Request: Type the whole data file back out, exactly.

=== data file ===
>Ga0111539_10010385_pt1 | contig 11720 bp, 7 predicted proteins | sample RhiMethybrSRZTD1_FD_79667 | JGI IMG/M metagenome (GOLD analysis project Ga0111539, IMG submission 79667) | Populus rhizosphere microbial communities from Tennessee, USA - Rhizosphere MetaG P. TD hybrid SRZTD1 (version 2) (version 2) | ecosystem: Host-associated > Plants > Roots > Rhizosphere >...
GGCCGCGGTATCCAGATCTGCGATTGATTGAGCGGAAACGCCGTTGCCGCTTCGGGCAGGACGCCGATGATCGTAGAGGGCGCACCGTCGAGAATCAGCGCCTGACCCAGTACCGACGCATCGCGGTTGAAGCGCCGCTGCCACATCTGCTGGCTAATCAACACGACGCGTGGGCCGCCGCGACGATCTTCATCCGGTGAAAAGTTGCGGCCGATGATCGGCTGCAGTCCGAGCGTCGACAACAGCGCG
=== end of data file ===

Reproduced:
>Ga0111539_10010385_pt1 | contig 11720 bp, 7 predicted proteins | sample RhiMethybrSRZTD1_FD_79667 | JGI IMG/M metagenome (GOLD analysis project Ga0111539, IMG submission 79667) | Populus rhizosphere microbial communities from Tennessee, USA - Rhizosphere MetaG P. TD hybrid SRZTD1 (version 2) (version 2) | ecosystem: Host-associated > Plants > Roots > Rhizosphere >...
GGCCGCGGTATCCAGATCTGCGATTGATTGAGCGGAAACGCCGTTGCCGCTTCGGGCAGGACGCCGATGATCGTAGAGGGCGCACCGTCGAGAATCAGCGCCTGACCCAGTACCGACGCATCGCGGTTGAAGCGCCGCTGCCACATCTGCTGGCTAATCAACACGACGCGTGGGCCGCCGCGACGATCTTCATCCGGTGAAAAGTTGCGGCCGATGATCGGCTGCAGTCCGAGCGTCGACAACAGCGCG